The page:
THIS HOLIDAY season is marred by the massive escalation of the war in Afghanistan by the Obama administration, and the continued economic crisis at home. There are several books and films related to these issues that I would recommend that people get and watch together. Plus another one to take your mind off it all.
The Man Who Would Be King, John Huston's 1975 film starring Sean Connery and Michael Caine based on a short story by British Empire booster, Rudyard Kipling. The story revolves around the attempt by two adventurers Daniel Dravot and Peachey Carnehan (Connery and Caine) to make themselves kings of Kafiristan, a remote part of Afghanistan, as British power pushes north from India. This movie rivals The Maltese Falcon as John Huston's best film.
John Steinbeck's 1939 novel The Grapes of Wrath sent shockwaves through the country when it was published, and today it's considered one of the classics of world literature. It tells the epic story of the Joad family, forced from their family farm in Oklahoma to the sun-drenched hell of Depression-era California. The Oklahoma political establishment tried to ban the book from the state.
The 1940 film starring Henry Fonda and directed by Huston will deeply affect everyone who watches it. Fonda's closing speech is one of the greats: "Wherever there's a fight, so hungry people can eat, I'll be there. Wherever there's a cop beatin' up a guy, I'll be there."
Stieg Larsson was a revolutionary socialist magazine editor and investigative reporter in Sweden. Larsson's investigative journalism focused on the activities of the far right and Nazis in Sweden. Before he died suddenly in November 2004 from a heart attack, he delivered three manuscripts to his publisher. The Millennium Trilogy has gone on to be among the best-selling books in the world today.
The first installment, The Girl With the Dragon Tattoo, tells the story of disgraced investigative reporter, Mikael Blomkvist, and a computer hacker with a photographic memory, Lisbeth Salander, as they try to solve the mystery of the four-decade-old disappearance of the favorite niece of the patriarch of an old and wealthy Swedish family. A great read.
ONE OF my favorite things is a wooden, jukebox-shaped music box, which not only has a place to put your smokes, but plays the hot tune at the time when it was purchased in Germany--"Harry Lime's Theme." The tune is unforgettable, and so is the movie it was written for--The Third Man.
The 1949 movie filmed in the rubble of post-war Vienna has surprises at every turn, and the artful cinematography gives a breathtaking look at the ravages of air raids, wartime rationing and the black market. So start dreaming of a (black and) white Christmas, and get a copy of this film noir classic, starring Joseph Cotten and Orson Welles.
If you're looking for a little more Technicolor in your holiday movie choices, you will undoubtedly have many choices. But if you've had your fill of White Christmas and Bible stories, get a copy of the Technicolor epic Spartacus, about the leader of slave rebellion against Roman rule.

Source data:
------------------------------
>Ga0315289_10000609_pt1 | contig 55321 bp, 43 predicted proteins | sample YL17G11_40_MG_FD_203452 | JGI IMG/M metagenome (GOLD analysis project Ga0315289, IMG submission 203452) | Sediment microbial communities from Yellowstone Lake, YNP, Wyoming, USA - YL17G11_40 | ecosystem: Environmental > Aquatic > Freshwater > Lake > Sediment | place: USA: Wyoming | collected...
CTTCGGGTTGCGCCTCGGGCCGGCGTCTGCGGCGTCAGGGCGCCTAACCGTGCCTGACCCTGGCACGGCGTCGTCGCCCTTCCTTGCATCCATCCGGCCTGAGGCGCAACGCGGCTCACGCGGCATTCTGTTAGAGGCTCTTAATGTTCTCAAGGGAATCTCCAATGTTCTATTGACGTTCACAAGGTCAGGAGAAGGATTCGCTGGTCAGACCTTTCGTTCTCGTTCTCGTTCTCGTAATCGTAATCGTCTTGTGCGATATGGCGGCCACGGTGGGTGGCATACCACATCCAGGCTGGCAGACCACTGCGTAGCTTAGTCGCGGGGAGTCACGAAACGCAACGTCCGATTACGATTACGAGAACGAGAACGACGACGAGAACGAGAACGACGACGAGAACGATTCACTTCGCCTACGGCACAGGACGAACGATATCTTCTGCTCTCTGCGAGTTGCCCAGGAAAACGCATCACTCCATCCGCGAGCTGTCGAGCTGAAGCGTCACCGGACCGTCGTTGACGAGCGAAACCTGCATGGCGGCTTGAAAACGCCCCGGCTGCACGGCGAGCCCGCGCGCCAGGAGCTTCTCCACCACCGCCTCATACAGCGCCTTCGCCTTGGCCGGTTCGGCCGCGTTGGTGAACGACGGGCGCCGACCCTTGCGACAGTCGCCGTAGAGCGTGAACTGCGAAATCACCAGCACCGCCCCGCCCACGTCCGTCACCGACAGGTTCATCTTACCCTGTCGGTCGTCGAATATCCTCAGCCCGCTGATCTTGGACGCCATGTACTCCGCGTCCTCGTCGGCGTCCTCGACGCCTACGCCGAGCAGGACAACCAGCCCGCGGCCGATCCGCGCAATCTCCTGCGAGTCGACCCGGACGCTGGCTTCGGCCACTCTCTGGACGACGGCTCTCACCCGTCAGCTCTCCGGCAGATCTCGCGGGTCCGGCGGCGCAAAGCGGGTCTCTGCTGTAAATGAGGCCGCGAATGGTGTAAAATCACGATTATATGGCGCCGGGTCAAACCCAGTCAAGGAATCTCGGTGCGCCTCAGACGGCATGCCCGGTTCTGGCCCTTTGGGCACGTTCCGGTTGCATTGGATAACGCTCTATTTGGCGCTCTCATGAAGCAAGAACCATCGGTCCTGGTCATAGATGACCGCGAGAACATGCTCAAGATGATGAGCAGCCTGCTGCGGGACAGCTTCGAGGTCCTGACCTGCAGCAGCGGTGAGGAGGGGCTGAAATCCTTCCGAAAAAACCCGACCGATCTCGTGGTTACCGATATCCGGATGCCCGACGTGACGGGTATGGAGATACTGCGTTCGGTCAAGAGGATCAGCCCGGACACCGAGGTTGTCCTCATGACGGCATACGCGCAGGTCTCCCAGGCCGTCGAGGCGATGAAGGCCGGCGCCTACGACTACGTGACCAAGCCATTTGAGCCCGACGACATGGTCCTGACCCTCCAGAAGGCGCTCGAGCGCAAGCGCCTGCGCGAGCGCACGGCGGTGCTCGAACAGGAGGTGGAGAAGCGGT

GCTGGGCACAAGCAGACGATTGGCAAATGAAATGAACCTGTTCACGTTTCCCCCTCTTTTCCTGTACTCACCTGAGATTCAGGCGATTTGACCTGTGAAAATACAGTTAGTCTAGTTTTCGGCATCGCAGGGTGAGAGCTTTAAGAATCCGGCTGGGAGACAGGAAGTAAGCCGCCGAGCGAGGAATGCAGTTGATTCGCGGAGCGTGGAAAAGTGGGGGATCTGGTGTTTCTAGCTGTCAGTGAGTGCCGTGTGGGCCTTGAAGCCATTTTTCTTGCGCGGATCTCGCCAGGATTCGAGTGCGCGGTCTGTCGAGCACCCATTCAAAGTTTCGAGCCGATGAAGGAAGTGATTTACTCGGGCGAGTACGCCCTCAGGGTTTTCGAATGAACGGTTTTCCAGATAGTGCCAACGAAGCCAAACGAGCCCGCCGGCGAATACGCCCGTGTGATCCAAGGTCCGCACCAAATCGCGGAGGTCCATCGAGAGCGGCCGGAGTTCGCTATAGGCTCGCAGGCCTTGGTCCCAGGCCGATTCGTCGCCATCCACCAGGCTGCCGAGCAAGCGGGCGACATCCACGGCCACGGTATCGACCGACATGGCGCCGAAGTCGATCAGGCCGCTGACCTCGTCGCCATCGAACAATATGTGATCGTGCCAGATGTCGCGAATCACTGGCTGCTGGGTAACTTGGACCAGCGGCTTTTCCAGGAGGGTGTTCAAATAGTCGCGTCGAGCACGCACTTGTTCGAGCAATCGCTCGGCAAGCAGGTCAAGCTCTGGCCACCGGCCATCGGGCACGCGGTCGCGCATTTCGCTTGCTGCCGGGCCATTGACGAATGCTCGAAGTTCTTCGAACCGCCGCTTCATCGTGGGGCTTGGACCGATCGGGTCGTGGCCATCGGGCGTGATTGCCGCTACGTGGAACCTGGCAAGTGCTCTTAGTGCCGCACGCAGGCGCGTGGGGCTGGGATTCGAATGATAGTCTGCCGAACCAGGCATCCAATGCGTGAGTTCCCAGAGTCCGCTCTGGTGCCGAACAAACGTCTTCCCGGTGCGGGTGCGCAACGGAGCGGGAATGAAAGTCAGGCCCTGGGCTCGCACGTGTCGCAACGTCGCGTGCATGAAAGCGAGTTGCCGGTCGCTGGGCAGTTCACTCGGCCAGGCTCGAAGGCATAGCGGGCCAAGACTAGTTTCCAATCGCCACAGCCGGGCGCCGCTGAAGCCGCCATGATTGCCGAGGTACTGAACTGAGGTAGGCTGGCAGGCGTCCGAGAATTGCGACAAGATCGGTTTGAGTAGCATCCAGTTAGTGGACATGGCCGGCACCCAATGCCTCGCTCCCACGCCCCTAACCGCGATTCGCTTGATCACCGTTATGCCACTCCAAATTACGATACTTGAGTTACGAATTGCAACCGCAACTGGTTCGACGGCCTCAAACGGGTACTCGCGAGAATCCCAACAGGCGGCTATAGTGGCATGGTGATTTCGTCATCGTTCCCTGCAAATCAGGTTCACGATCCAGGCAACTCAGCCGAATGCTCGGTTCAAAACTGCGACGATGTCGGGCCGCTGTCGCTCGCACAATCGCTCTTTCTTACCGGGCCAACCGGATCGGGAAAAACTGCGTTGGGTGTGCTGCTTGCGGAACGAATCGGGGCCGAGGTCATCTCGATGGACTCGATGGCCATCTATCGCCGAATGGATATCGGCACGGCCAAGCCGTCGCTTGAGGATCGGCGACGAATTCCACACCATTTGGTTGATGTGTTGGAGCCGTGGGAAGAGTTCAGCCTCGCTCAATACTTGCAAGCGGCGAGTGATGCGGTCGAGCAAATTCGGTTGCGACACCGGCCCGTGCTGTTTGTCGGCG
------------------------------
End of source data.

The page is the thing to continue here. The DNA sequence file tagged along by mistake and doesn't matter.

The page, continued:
The 1960 film brought writer Dalton Trumbo out of a long exile from Hollywood as the result of the anti-Communist blacklist. While you're at it, get the 2009 DVD of Trumbo, in which the writer's letters, speeches and other writing are read by performers like Paul Giamatti and Liam Neeson. You will laugh and cry.
One of the most memorable political meetings I've ever been to featured union activist Vicky Starr, aka Stella Nowicki, who died this Thanksgiving. She had the audience rolling in the aisles with her stories of organizing in the 1930s, recounting hiding leaflets down the front of her dress and changing her name so she could go back to work at the same plant that had canned her earlier that day.
A great gift for the agitator in your house would be a copy of a collection of essays edited by Alice and Staughton Lynd, Rank and File: Personal Histories by Working-Class Organizers. Starr's story is in that book as well as in Voices of a People's History of the United States, not to mention the 1976 film Union Maids, if you can find a copy to rent.
I can't in good conscience recommend it, for it's a truly unique person on your list who should get Bob Dylan's Christmas album, but I do recommend that you watch Dylan's hilarious rendition of "Must Be Santa" by Brave Combo. It will crack you up.
STANLEY WEINTRAUB'S Silent Night: The Story of the World War I Christmas Truce recounts how soldiers defied their commanding officers to organize a spontaneous cease-fire on the frontlines of this most horrific war. They celebrated Christmas Eve together, singing carols to one another in their native languages, sharing cigarettes and denouncing the war that had sent them to kill one another in a deserted field. This seems an especially appropriate book at a time when a U.S. president commanding U.S. troops engaged in two wars receives a Nobel Peace Prize.
If you know someone who likes radical posters and design, Latin American Posters: Public Aesthetics and Mass Politics has more than 100 visually arresting images produced between 1960 and 1990 by artists from across Latin America. Their bold and beautiful designs take up various social justice causes, such as anti-imperialism, workers' and peasants' struggles and cultural resistance, and pack visual punch.
Finally, if you're looking for a gift for that budding radical aged 7 to 12, here's a gem: ¡Si, Se Puede! / Yes, We Can!: Janitor Strike in L.A, written by Diana Cohn and illustrated by Francisco Delgado. This picture book tells the story of the 8,000 janitors in Los Angeles who went on strike, and after three weeks and an outpouring of solidarity, won a living-wage contract. The main character is Carlitos, whose mother is a striking janitor who becomes a leader of the strike. The text is written in English and Spanish on each page.